Times in November 2005. The contest, located in St. Petersburg, Florida,
was a contest for children to color in a sketch by Max. Of 800 entries, 90
were sent to Max, who chose a grand prize winner, a runner-up and 10
honorable mentions

Max's art work was a part of the Psychedelic movement in graphic design.
His work was much imitated in commercial illustration in the late 1960s
and early 1970s.

His artwork is currently on the walls of CBS's The Early Show where
his newly created installation of 44 Obamas, commemorating the 44th
President of The United States was debuted.

Max owns a collection of 36 Chevrolet Corvettes, dating from 1953 to
1988, one for each year. The collection has been horribly neglected.
Peter Max is an environmentalist and defender of human and animal rights.

One of Continental Airlines" Boeing 777-200ER aircraft
(registered N77014) sported a special livery designed by Max.
The livery was removed in the winter of 2007–2008.

Peter Max currently lives in New York Citywith his wife, Mary Max.
Pater Max Quotes

Quote:I never know what I'm going to put on the canvas. The canvas paints itself.
 I'm just the middleman.
Peter Max

Quote: There's nothing like New Orleans. When it comes back, it will be a tremendous
 highlight for America.
Peter Max












Tuesday, February 21, 2012

Inspired by Matisse, Her Ship in The Night by k Madison Moore


Her Ship in The Night
Inspired by Matisse

©kMadisonMoore2012

11 x 14 Oil Painting on Canvas

SOLD
Art within Art Series

The fun part of working with Matisse
is mixing patterns. He used so many
patterns and brilliant colors in one painting.
It can  get confusing at times.
I have used this Matisse model a few times.
I think it is one of my favorites because of
it's simplicity.
The table is set and the wine is poured
so I wonder who is on that ship?


Matisse and His Models

The French expression for thunderbolt—coup de foudre—means “love at first sight,” with all the undertones of violence and risk that were an intrinsic part of Matisse’s passion for painting. Anxiety and dread hung over his studio sessions. Toward the end of his life he told an interviewer that each canvas began as a flirtation and ended up as a rape. He said it was himself, not his subject—or rather it was the feelings his subject aroused in him—that had to be raped. The subject itself could be fruit, flowers or a fabric screen, as often as a human sitter. The young women who posed for him all learned to live and work in the atmosphere of almost unbearable tension generated by Matisse’s effort to express his emotions on canvas—an effort that drained all his strength.
Matisse himself knew perfectly well that the erotic charge in his work came from a passionate desire that overrode straightforward lust. It was painting itself that seduced him over and over again with each fresh canvas. In old age when he was too weak to stand all day at the easel, he feared going blind as well “because of having flirted for too long . . . with these enchanted colors.”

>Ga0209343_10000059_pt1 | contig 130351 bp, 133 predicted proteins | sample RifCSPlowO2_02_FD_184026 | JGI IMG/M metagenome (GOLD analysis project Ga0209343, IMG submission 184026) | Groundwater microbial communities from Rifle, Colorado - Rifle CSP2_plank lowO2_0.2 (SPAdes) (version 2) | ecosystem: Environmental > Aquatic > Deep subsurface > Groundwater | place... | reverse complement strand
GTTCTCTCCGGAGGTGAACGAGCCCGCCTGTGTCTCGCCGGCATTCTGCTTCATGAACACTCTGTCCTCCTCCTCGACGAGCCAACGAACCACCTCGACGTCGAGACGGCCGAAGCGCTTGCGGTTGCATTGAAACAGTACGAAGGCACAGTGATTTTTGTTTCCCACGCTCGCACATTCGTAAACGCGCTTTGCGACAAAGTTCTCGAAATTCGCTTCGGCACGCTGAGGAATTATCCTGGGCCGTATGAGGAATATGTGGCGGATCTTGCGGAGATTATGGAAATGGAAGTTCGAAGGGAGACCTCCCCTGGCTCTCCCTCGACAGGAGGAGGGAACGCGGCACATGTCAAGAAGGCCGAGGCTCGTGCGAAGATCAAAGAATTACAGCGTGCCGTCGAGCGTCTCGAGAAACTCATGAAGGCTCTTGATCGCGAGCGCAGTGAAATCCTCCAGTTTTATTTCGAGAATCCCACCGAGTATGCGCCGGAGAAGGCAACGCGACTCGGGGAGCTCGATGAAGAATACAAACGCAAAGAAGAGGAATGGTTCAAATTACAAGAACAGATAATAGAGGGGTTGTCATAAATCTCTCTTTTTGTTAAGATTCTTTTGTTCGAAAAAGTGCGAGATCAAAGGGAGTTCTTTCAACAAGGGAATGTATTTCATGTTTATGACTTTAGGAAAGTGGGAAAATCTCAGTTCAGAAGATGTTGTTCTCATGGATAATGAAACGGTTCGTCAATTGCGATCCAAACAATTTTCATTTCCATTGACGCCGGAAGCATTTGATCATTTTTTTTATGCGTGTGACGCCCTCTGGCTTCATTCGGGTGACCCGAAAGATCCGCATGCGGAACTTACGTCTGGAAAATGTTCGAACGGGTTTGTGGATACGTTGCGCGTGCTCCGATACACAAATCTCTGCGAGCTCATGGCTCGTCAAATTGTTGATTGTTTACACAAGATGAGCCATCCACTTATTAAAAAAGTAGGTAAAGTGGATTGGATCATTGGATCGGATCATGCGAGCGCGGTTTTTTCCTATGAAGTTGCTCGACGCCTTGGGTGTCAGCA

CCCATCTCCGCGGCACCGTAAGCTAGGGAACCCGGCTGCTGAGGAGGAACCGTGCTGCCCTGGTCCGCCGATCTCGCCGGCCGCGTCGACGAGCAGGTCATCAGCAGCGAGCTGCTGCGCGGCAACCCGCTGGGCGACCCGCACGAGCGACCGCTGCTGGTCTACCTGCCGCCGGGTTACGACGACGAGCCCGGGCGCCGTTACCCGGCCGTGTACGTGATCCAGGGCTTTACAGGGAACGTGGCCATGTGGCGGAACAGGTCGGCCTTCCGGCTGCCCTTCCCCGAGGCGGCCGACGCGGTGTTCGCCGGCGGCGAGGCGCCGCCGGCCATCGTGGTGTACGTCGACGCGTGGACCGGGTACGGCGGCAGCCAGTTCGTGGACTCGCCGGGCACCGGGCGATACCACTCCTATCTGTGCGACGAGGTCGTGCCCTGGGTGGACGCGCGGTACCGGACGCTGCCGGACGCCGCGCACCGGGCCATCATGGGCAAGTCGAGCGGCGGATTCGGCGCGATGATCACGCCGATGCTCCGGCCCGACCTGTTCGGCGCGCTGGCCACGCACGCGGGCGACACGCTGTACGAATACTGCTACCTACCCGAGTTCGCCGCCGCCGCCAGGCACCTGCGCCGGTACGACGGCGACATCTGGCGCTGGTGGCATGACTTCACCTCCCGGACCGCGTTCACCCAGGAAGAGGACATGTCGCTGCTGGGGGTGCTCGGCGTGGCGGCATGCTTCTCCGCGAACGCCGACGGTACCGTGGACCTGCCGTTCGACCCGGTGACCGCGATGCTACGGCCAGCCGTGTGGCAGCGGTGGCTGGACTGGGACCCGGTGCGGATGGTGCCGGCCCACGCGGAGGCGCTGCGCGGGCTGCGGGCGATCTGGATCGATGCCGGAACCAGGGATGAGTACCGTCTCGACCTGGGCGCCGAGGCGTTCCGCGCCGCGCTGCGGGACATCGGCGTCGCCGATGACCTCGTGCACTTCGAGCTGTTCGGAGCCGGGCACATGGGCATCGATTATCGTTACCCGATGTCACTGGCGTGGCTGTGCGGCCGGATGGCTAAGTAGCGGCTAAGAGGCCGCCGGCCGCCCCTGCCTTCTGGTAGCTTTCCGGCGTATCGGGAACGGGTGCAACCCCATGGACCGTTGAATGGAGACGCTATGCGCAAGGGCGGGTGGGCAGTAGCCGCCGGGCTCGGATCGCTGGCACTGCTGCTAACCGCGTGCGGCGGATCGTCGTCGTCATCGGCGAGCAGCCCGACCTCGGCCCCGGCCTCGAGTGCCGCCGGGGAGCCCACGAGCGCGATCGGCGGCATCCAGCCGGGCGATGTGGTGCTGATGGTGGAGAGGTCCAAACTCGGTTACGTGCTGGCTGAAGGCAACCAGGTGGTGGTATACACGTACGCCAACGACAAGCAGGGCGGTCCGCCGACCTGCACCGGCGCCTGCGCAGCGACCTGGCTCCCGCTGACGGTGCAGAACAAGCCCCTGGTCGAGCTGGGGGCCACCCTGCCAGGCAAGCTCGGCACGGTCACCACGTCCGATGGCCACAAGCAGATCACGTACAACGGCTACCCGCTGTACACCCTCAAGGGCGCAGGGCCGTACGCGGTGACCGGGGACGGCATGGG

All his life Matisse drove his models as well as himself to the limits of endurance. He insisted it was better to risk ruining a painting than be satisfied with a surface likeness. It’s always necessary to force your whole being beyond this stage, he told his daughter, Marguerite, because it’s only then that you start to make discoveries, and tear yourself apart in the process.

Matisse Inspired Painting, Waiting for Her Ship to Come In

Waiting for Her Ship to Come In
Inspired by Matisse

©kMadisonMooreMkM

11 x 14 Oil painting on Canvas

Art within Art Series

SOLD

I always love my inspirations from Matisse as I get to use and mix patterns and many colors and somehow they always come out great!  She is just napping there by the window in the summer breeze
with a nice glass of red.....while "Waiting for Her Ship to Come In". Hummmm...wonder who's on the ship?
Enjoy

Friday, February 17, 2012

Monet's Tranquility, Inspired by Monet by k Madison Moore


Monet's Tranquility

14 x 14 inches Oil on Canvas

Art within Art Series

SOLD
I went for a whole new perspective with this Art within Art Painting. Instead of a close up, or a section of a room I wanted to do the entire room. Making the windows really high makes the room look so grand which then of course I had to add the baby grand piano. A piano painted just for Monet.
I especially like the way the crystal chandelier brightens the room and adds a jeweled affect to the composition.

Imagine a pianist sitting in this grand room overlooking playing beautiful music overlooking Monet's
Japanese foot bridge over the water lily pond in his garden of Giverny.
Monet painted several paintings of this bridge on his property.
Enjoy!








Claude Monet  born Oscar Claude Monet (14 November 1840 – 5 December 1926), was a founder of French impressionist painting, and the most consistent and prolific practitioner of the movement's philosophy of expressing one's perceptions before nature, especially as applied to plien-air landscape painting.